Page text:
Neither passenger was seriously hurt--only dazed a little for the moment. But to Mark Twain there came a sudden inspiration. Here was a chance to prolong his visit. When the Langdon household gathered with restoratives, he did not recover at once, and allowed himself to be supported to an arm-chair for further remedies. Livy Langdon showed especial anxiety.

He was not allowed to go, now, of course; he must stay until it was certain that his recovery was complete. Perhaps he had been internally injured. His visit was prolonged two weeks, two weeks of pure happiness, and when he went away he had fully resolved to win Livy Langdon for his wife.

Mark Twain now went to Hartford to look after his book proofs, and there for the first time met the Rev. Joseph H. Twichell, who would become his closest friend. The two men, so different in many ways, always had the fondest admiration for each other; each recognized in the other great courage, humanity, and sympathy. Clemens would gladly have remained in Hartford that winter. Twichell presented him to many congenial people, including Charles Dudley Warner, Harriet Beecher Stowe, and other writing folk. But flattering lecture offers were made him, and he could no longer refuse.

He called his new lecture "The Vandal Abroad," it being chapters from the forthcoming book, and it was a great success everywhere. His houses were crowded; the newspapers were enthusiastic. His delivery was described as a "long, monotonous drawl, with fun invariably coming in at the end of a sentence--after a pause." He began to be recognized everywhere--to have great popularity. People came out on the street to see him pass.

Many of his lecture engagements were in central New York, no great distance from Elmira. He had a standing invitation to visit the Langdon home, and went when he could. His courtship, however, was not entirely smooth. Much as Mr. Langdon honored his gifts and admired him personally, he feared that his daughter, who had known so little of life and the outside world, and the brilliant traveler, lecturer, author, might not find happiness in marriage. Many absurd stories have been told of Mark Twain's first interview with Jervis Langdon on this subject, but these are without foundation. It was an earnest discussion on both sides, and left Samuel Clemens rather crestfallen, though not without hope. More than once the subject was discussed between the two men that winter as the lecturer came and went, his fame always growing. In time the Langdon household had grown to feel that he belonged to them. It would be only a step further to make him really one of the family.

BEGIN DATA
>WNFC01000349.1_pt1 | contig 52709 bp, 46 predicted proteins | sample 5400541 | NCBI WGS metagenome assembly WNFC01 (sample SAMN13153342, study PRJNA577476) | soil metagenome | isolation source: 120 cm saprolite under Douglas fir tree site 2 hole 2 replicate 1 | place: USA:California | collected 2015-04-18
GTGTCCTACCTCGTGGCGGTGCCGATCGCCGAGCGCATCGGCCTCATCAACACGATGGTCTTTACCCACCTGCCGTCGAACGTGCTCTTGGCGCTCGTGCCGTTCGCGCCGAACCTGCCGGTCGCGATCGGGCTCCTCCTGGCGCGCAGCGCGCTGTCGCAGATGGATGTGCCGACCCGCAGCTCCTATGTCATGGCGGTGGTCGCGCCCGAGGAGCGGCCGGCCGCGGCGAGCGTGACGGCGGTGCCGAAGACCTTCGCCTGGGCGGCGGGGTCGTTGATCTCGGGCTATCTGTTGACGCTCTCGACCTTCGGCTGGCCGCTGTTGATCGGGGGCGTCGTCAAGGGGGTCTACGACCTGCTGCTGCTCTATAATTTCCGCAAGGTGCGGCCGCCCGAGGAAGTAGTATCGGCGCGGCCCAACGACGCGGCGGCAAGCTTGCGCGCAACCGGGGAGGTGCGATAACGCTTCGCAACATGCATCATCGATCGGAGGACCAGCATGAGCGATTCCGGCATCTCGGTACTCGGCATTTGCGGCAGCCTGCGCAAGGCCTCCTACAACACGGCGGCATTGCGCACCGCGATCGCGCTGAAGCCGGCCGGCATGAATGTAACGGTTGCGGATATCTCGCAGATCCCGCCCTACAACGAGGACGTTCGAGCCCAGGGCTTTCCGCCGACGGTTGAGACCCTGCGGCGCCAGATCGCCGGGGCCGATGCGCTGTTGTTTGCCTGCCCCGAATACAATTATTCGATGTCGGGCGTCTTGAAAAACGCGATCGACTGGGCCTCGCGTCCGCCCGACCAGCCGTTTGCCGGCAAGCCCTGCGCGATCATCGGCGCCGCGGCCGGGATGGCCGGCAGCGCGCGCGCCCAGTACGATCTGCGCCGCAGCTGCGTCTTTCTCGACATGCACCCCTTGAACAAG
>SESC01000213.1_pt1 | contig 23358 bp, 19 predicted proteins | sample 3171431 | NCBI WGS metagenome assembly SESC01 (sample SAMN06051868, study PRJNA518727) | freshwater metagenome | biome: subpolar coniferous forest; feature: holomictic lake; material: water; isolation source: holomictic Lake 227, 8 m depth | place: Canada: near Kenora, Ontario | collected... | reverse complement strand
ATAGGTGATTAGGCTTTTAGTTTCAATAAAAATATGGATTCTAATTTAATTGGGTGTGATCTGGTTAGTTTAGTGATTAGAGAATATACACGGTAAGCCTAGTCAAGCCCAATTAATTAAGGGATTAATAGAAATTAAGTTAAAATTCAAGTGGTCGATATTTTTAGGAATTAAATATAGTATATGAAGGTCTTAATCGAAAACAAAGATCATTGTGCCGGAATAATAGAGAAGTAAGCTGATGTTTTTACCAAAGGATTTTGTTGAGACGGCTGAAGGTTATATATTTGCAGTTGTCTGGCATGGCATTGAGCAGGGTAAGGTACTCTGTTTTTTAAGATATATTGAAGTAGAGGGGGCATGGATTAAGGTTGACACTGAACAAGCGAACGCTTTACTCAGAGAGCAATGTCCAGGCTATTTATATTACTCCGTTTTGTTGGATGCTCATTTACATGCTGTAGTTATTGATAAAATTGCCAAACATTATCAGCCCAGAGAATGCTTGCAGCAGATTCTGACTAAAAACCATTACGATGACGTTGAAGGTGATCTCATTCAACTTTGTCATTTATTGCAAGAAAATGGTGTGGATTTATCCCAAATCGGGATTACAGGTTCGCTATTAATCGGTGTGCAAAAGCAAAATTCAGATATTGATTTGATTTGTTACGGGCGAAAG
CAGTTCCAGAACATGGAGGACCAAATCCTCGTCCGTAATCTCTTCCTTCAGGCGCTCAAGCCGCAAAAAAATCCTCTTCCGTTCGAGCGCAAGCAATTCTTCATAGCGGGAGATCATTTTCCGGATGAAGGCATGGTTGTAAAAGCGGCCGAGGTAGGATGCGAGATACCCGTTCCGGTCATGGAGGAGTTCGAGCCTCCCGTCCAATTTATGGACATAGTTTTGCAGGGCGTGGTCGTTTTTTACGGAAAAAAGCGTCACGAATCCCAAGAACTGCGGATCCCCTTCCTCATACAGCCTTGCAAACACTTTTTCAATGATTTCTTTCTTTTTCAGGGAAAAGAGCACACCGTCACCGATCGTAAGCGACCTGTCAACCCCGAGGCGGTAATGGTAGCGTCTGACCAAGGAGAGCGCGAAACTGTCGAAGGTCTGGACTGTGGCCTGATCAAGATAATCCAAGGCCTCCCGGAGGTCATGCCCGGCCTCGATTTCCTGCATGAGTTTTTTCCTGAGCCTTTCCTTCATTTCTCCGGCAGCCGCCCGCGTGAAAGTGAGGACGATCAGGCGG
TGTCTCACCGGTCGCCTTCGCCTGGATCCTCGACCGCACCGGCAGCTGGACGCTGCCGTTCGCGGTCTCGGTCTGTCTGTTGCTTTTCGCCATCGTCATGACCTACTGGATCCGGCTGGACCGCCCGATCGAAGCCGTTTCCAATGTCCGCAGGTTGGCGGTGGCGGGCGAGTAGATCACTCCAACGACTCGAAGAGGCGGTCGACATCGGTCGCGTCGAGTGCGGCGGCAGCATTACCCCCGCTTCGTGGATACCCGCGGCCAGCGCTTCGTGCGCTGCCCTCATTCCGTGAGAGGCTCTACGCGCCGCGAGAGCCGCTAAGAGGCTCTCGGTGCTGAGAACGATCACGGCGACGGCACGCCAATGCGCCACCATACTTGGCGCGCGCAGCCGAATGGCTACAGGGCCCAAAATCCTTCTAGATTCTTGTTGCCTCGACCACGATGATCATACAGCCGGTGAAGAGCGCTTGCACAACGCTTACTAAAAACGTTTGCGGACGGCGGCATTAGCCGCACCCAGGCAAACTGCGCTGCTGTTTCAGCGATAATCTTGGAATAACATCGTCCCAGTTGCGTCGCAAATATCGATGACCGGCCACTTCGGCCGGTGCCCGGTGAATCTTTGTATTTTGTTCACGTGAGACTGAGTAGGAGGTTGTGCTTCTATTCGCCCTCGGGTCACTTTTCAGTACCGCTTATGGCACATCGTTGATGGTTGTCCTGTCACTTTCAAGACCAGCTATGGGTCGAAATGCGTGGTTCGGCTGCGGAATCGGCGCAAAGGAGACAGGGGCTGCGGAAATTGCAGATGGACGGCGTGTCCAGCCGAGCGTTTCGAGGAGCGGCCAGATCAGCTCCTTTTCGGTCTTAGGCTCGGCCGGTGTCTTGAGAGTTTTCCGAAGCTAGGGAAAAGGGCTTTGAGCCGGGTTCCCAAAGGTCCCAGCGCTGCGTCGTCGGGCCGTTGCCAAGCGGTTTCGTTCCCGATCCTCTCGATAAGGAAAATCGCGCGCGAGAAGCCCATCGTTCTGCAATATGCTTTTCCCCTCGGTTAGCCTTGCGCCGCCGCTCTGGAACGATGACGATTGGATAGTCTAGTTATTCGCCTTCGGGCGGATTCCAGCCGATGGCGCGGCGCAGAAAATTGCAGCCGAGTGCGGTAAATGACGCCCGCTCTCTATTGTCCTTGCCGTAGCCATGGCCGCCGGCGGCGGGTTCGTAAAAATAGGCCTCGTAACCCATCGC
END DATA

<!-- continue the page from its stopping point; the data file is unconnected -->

There was no positive engagement at first, for it was agreed between Clemens and Jervis Langdon that letters should be sent by Mr. Langdon to those who had known his would-be son-in-law earlier, with inquiries as to his past conduct and general character. It was a good while till answers to these came, and when they arrived Samuel Clemens was on hand to learn the result. Mr. Langdon had a rather solemn look when they were alone together.

Clemens asked, "You've heard from those gentlemen out there?"

"Yes, and from another gentlemen I wrote to concerning you."

"They don't appear to have been very enthusiastic, from your manner."

"Well, yes, some of them were."

"I suppose I may ask what particular form their emotion took."

"Oh, yes, yes; they agree unanimously that you are a brilliant, able man- -a man with a future, and that you would make about the worst husband on record."

The applicant had a forlorn look. "There is nothing very evasive about that," he said.

Langdon reflected.

"Haven't you any other friend that you could suggest?"

"Apparently none whose testimony would be valuable."

Jervis Langdon held out his hand.

"You have at least one," he said. "I believe in you. I know you better then they do."

The engagement of Samuel Langhorne Clemens and Olivia Lewis Langdon was ratified next day, February 4, 1869.

Mark Twain
Classic Literature Library

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